Facebook's changes, announced last week, have predictably revived the persistent rumor that the site will charge its users one day.
Facebook has denied this, with a motto its front page proclaiming: It's free and always will be.
This is not the first pay rumor for Facebook. They usually crop up when Facebook launches a new feature or redesigns a small aspect of the Web site.
After the changes rolled out at last week's F8 conference led to more false rumors, Facebook responded Monday on its official page: A rumor on the Internet caught our attention. We have no plans to charge for Facebook. It's free and always will be.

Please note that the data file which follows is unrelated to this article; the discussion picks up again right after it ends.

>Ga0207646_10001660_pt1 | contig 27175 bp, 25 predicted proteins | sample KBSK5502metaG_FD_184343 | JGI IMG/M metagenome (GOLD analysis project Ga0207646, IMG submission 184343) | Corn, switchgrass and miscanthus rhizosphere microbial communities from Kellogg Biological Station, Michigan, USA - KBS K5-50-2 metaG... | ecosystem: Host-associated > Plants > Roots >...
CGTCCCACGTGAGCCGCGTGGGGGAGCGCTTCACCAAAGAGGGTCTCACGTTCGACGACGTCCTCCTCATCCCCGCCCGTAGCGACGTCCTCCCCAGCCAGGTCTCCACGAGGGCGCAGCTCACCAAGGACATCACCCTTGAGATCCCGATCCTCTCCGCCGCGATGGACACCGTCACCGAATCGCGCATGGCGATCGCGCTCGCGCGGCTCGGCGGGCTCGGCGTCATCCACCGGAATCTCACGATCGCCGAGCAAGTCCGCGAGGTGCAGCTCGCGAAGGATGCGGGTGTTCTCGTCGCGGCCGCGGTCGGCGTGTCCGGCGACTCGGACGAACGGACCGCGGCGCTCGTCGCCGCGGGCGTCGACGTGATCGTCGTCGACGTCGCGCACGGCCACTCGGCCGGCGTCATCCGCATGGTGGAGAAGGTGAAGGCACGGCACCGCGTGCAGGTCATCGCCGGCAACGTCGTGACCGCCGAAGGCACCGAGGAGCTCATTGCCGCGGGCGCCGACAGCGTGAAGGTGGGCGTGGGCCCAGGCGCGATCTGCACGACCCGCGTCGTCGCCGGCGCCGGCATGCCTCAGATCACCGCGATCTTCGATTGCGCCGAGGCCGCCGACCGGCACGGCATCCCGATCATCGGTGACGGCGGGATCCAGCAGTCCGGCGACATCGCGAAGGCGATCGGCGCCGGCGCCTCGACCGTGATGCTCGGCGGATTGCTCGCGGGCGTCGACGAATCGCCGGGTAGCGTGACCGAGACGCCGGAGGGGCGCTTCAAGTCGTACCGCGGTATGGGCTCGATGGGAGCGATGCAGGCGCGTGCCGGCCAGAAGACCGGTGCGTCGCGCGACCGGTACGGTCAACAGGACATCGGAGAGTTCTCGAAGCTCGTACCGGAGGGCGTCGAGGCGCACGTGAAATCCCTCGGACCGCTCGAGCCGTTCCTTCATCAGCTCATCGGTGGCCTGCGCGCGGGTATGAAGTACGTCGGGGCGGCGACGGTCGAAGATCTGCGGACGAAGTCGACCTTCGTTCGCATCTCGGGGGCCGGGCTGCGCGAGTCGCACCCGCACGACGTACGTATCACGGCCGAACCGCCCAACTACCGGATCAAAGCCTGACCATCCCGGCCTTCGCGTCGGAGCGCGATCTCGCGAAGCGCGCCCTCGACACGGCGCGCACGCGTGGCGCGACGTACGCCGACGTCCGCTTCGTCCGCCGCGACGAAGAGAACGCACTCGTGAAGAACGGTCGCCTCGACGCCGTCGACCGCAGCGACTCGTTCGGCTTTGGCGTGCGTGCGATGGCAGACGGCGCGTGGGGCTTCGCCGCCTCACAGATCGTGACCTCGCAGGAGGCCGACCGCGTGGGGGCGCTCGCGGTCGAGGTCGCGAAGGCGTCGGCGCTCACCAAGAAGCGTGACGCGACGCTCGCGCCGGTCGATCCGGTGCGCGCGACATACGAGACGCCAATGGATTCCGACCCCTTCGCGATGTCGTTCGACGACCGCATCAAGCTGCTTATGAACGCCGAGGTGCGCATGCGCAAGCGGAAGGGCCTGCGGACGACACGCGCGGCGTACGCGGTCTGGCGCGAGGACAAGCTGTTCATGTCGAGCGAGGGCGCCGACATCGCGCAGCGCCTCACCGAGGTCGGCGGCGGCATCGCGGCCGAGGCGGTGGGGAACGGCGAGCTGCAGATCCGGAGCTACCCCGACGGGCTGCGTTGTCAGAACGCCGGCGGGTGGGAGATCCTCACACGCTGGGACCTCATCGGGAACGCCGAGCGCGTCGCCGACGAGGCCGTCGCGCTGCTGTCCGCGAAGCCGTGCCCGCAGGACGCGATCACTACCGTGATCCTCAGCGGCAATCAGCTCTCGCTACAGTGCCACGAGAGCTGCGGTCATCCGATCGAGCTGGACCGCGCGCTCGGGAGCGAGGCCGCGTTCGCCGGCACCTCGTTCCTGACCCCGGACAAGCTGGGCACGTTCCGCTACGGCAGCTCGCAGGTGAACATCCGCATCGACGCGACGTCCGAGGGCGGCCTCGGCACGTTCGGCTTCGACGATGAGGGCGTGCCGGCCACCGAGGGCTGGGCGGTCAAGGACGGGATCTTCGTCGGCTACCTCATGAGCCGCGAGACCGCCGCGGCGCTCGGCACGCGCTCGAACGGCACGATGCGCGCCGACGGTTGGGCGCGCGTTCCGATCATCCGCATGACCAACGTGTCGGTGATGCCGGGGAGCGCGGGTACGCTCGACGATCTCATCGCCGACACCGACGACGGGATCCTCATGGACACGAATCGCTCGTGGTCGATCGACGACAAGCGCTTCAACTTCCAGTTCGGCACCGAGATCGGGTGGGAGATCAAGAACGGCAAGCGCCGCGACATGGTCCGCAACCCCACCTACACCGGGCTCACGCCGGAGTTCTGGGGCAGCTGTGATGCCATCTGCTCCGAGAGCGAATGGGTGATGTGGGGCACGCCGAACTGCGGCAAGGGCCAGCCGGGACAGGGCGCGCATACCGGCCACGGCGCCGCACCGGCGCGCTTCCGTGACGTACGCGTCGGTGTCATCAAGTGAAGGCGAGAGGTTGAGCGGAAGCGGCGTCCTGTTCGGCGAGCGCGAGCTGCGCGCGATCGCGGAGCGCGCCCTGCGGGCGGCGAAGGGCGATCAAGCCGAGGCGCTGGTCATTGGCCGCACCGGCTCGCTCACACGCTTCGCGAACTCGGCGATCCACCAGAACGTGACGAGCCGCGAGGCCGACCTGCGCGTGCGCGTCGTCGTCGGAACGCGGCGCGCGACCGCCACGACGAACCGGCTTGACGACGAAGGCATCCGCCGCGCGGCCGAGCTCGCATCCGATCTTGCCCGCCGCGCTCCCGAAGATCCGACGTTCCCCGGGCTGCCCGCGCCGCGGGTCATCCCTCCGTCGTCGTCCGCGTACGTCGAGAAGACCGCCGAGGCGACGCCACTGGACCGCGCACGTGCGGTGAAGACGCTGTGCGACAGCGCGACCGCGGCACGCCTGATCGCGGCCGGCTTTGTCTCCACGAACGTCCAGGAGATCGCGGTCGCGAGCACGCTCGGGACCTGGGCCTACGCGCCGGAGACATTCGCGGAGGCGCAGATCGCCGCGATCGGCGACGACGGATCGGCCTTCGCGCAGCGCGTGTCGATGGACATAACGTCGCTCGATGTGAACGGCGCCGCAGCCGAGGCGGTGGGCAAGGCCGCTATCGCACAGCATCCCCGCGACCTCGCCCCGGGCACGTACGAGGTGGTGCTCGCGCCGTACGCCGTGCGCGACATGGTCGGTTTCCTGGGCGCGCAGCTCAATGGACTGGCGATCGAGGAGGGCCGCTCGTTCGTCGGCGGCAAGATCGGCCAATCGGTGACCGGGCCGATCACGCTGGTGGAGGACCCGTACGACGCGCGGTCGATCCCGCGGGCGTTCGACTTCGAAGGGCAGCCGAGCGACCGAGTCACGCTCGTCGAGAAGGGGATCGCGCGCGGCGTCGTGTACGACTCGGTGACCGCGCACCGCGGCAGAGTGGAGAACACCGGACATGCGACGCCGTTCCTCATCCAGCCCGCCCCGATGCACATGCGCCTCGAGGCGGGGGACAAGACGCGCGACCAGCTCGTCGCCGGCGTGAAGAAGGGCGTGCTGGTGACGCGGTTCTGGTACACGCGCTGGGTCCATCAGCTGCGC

This idea didn't really make any sense. This would seem a strange way to think about social networking, since from Facebook's point of view, its real customers are not the users. The users are actually products for Facebook. The true customers are advertisers who pay huge sums of money for using the information posted on the site by people who, in turn, help targeting the advertisements in a better manner. The estimate of eMarketer is that Facebook will earn $3.8 billion this year, which is expected to grow even higher in the coming year.
As of now, the site has 800 million active users, with more than half of them logging in on any given day, according to the site's statistics. According to The New York Times, Facebook's IPO could be as high as $76 a share with an estimated overall value of $33.7 billion.
So once and for all, do not buy into the rumor of Facebook charging. It will never happen as it is in no need of money from its users.